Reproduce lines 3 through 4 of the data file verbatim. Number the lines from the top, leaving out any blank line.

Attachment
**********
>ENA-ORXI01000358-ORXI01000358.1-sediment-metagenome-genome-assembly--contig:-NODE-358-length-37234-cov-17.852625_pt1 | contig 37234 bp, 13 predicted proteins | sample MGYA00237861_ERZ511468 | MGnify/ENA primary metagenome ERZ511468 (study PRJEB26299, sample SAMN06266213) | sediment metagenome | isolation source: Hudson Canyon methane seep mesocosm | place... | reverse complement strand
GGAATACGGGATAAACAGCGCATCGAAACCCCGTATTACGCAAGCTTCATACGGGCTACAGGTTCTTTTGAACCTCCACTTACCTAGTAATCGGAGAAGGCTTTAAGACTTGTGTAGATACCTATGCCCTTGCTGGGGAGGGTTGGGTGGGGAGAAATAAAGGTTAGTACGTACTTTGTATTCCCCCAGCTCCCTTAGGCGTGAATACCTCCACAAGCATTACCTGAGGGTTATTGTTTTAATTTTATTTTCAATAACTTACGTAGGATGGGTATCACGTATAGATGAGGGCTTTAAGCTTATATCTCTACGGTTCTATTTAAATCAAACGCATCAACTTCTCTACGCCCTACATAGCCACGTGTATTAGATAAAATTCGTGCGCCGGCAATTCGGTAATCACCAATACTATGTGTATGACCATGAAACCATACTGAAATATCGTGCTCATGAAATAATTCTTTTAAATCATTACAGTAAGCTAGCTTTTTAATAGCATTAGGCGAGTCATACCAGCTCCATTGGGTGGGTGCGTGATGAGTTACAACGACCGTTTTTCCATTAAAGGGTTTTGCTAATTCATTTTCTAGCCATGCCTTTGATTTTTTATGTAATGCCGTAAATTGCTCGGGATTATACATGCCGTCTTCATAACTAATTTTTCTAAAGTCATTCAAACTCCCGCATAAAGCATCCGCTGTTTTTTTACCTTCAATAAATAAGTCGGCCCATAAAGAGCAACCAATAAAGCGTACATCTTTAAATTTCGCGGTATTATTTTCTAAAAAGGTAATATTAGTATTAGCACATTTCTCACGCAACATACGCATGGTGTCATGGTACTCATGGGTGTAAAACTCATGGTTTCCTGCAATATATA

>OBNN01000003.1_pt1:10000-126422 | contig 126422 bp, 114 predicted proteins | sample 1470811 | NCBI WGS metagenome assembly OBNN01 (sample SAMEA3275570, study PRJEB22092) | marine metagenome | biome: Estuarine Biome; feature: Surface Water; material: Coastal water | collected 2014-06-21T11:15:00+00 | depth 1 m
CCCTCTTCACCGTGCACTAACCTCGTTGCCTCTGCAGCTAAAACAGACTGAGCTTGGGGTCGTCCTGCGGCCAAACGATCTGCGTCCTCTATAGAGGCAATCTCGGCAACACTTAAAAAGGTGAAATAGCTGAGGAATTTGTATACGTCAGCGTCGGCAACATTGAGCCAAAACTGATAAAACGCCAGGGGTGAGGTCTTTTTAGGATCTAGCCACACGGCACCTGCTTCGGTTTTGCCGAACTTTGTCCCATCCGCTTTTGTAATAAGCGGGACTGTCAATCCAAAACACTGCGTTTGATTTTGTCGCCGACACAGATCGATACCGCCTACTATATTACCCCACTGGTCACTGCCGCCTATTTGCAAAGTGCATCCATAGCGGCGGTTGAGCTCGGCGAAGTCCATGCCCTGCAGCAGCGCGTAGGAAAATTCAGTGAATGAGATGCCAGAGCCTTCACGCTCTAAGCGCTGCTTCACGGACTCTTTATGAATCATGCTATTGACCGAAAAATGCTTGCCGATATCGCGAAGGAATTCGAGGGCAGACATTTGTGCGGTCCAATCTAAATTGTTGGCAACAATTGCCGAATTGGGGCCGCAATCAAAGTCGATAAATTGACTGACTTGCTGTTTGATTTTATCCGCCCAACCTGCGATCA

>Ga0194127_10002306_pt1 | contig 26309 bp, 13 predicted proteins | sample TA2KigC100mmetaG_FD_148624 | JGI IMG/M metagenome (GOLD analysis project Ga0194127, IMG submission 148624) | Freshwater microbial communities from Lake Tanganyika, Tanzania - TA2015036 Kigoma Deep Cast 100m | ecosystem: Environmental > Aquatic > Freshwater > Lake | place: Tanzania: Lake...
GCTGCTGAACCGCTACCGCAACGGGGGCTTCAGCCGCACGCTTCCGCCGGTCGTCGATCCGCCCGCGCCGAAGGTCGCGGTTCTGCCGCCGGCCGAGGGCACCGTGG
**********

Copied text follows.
>OBNN01000003.1_pt1:10000-126422 | contig 126422 bp, 114 predicted proteins | sample 1470811 | NCBI WGS metagenome assembly OBNN01 (sample SAMEA3275570, study PRJEB22092) | marine metagenome | biome: Estuarine Biome; feature: Surface Water; material: Coastal water | collected 2014-06-21T11:15:00+00 | depth 1 m
CCCTCTTCACCGTGCACTAACCTCGTTGCCTCTGCAGCTAAAACAGACTGAGCTTGGGGTCGTCCTGCGGCCAAACGATCTGCGTCCTCTATAGAGGCAATCTCGGCAACACTTAAAAAGGTGAAATAGCTGAGGAATTTGTATACGTCAGCGTCGGCAACATTGAGCCAAAACTGATAAAACGCCAGGGGTGAGGTCTTTTTAGGATCTAGCCACACGGCACCTGCTTCGGTTTTGCCGAACTTTGTCCCATCCGCTTTTGTAATAAGCGGGACTGTCAATCCAAAACACTGCGTTTGATTTTGTCGCCGACACAGATCGATACCGCCTACTATATTACCCCACTGGTCACTGCCGCCTATTTGCAAAGTGCATCCATAGCGGCGGTTGAGCTCGGCGAAGTCCATGCCCTGCAGCAGCGCGTAGGAAAATTCAGTGAATGAGATGCCAGAGCCTTCACGCTCTAAGCGCTGCTTCACGGACTCTTTATGAATCATGCTATTGACCGAAAAATGCTTGCCGATATCGCGAAGGAATTCGAGGGCAGACATTTGTGCGGTCCAATCTAAATTGTTGGCAACAATTGCCGAATTGGGGCCGCAATCAAAGTCGATAAATTGACTGACTTGCTGTTTGATTTTATCCGCCCAACCTGCGATCA